· Consumption corresponding to this fleet, considering the consumption of the new vehicle in the year of origin and the age of the vehicle,
· Re-normalized consumption so that it reproduces the Otto cycle demand for light vehicles,
· Evaluation of emission levels degradation for hydrocarbons (including methane) and carbon monoxide;.
· Determination of emission in carbon from the carbon mass by kg of fuel,·
· Determination of emission in the initial year according to Tables 2 and 4,·
Propagation of emissions in the year of sale of the vehicle for each age range (weighted average of values, according to the case)
· Evaluation of the aging effect by age range for CO and HC, and
· Determination of emissions by fuel and by polluting gas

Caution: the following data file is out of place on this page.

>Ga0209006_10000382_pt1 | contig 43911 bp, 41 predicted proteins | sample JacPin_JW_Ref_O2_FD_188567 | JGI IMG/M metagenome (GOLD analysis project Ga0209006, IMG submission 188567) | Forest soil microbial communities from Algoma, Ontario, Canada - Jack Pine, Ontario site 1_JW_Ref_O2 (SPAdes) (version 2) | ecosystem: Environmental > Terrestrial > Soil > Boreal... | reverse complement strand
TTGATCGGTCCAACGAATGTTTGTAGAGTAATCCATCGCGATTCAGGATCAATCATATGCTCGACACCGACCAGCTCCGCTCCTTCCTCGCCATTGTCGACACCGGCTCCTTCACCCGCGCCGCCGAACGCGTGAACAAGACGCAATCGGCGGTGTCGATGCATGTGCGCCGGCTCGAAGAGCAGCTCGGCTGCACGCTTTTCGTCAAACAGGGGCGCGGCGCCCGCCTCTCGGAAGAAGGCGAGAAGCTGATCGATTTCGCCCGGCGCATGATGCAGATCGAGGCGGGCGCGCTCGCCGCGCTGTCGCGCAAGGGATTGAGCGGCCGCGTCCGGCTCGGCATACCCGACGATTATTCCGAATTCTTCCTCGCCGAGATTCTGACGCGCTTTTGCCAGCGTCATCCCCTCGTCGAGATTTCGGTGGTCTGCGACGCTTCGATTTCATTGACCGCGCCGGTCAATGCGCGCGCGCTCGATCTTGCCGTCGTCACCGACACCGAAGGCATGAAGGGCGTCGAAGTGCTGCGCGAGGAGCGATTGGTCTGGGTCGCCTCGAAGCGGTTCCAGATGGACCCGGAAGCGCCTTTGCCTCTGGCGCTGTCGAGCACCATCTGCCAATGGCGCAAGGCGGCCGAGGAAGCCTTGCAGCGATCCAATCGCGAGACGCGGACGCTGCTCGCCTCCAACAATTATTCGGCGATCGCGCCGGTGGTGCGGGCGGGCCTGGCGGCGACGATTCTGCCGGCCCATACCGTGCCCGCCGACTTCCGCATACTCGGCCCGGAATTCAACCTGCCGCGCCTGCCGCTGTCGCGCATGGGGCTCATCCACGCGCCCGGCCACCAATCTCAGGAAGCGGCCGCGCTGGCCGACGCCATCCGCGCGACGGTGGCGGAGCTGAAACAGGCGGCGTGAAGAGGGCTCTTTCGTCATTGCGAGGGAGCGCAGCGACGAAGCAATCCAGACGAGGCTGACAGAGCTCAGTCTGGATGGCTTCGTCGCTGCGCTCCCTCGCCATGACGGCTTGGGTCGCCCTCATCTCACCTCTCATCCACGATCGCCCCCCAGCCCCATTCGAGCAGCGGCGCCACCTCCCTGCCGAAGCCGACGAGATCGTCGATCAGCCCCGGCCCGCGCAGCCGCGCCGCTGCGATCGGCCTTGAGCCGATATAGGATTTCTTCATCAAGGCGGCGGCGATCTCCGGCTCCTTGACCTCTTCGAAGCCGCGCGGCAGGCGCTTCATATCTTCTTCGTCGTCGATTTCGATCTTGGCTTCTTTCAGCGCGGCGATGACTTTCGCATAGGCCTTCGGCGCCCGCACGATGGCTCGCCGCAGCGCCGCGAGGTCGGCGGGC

· Table 6 – Emissions by Light Vehicles (thousand t/year)
Anhydrous Alcohol (in mixture)
Fuel Mixture (gasohol)
(*) The CO2 emitted by biomass is annulled in the production from the point of view of the greenhouse effect . From the cumulative point of view, the same procedure should be adopted for CO.
The results of the present work concerning emissions are not far from the expected one for hydrated alcohol. Actually the specific consumption adjustment compensates the superior value of the fleet. There are significant differences referring to fuel mixture or gasohol. Apparently these differences are due to the criterion adopted, namely considering the CO2 emissions as the total conversion of the carbon contained in the fuel. Analysis of these differences are made in the annex.